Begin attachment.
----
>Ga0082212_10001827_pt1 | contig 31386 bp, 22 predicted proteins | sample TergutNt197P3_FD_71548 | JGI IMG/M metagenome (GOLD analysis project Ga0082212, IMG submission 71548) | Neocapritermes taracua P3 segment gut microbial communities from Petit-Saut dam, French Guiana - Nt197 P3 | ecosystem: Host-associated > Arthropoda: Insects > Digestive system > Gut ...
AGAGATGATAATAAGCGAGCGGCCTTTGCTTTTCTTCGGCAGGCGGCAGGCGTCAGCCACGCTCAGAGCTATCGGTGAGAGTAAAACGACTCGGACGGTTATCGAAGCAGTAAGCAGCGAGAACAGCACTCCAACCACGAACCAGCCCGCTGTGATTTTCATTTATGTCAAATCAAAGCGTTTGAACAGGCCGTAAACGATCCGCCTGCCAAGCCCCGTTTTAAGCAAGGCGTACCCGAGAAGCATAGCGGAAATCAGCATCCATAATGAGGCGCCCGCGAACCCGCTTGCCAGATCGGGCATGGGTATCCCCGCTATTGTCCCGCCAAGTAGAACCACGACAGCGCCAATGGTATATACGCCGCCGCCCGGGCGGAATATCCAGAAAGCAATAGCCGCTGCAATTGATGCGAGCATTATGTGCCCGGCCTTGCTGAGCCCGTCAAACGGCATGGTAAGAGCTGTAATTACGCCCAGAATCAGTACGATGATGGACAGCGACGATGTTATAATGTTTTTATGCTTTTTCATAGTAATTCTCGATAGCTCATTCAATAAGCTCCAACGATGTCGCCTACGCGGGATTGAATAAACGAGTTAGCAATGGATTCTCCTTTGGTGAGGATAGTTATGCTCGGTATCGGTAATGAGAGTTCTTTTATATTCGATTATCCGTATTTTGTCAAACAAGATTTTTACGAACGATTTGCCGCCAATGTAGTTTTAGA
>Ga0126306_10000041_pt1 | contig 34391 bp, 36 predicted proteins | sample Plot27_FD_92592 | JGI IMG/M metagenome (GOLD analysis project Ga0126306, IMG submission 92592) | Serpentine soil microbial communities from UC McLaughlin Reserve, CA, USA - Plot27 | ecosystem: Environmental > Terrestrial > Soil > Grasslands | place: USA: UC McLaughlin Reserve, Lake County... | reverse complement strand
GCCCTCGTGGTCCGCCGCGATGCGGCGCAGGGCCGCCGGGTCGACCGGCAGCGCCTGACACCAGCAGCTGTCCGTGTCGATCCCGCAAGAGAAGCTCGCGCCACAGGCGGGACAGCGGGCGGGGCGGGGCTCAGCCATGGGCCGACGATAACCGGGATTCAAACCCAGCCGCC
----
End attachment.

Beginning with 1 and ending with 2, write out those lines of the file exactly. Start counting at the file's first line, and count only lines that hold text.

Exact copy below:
>Ga0082212_10001827_pt1 | contig 31386 bp, 22 predicted proteins | sample TergutNt197P3_FD_71548 | JGI IMG/M metagenome (GOLD analysis project Ga0082212, IMG submission 71548) | Neocapritermes taracua P3 segment gut microbial communities from Petit-Saut dam, French Guiana - Nt197 P3 | ecosystem: Host-associated > Arthropoda: Insects > Digestive system > Gut ...
AGAGATGATAATAAGCGAGCGGCCTTTGCTTTTCTTCGGCAGGCGGCAGGCGTCAGCCACGCTCAGAGCTATCGGTGAGAGTAAAACGACTCGGACGGTTATCGAAGCAGTAAGCAGCGAGAACAGCACTCCAACCACGAACCAGCCCGCTGTGATTTTCATTTATGTCAAATCAAAGCGTTTGAACAGGCCGTAAACGATCCGCCTGCCAAGCCCCGTTTTAAGCAAGGCGTACCCGAGAAGCATAGCGGAAATCAGCATCCATAATGAGGCGCCCGCGAACCCGCTTGCCAGATCGGGCATGGGTATCCCCGCTATTGTCCCGCCAAGTAGAACCACGACAGCGCCAATGGTATATACGCCGCCGCCCGGGCGGAATATCCAGAAAGCAATAGCCGCTGCAATTGATGCGAGCATTATGTGCCCGGCCTTGCTGAGCCCGTCAAACGGCATGGTAAGAGCTGTAATTACGCCCAGAATCAGTACGATGATGGACAGCGACGATGTTATAATGTTTTTATGCTTTTTCATAGTAATTCTCGATAGCTCATTCAATAAGCTCCAACGATGTCGCCTACGCGGGATTGAATAAACGAGTTAGCAATGGATTCTCCTTTGGTGAGGATAGTTATGCTCGGTATCGGTAATGAGAGTTCTTTTATATTCGATTATCCGTATTTTGTCAAACAAGATTTTTACGAACGATTTGCCGCCAATGTAGTTTTAGA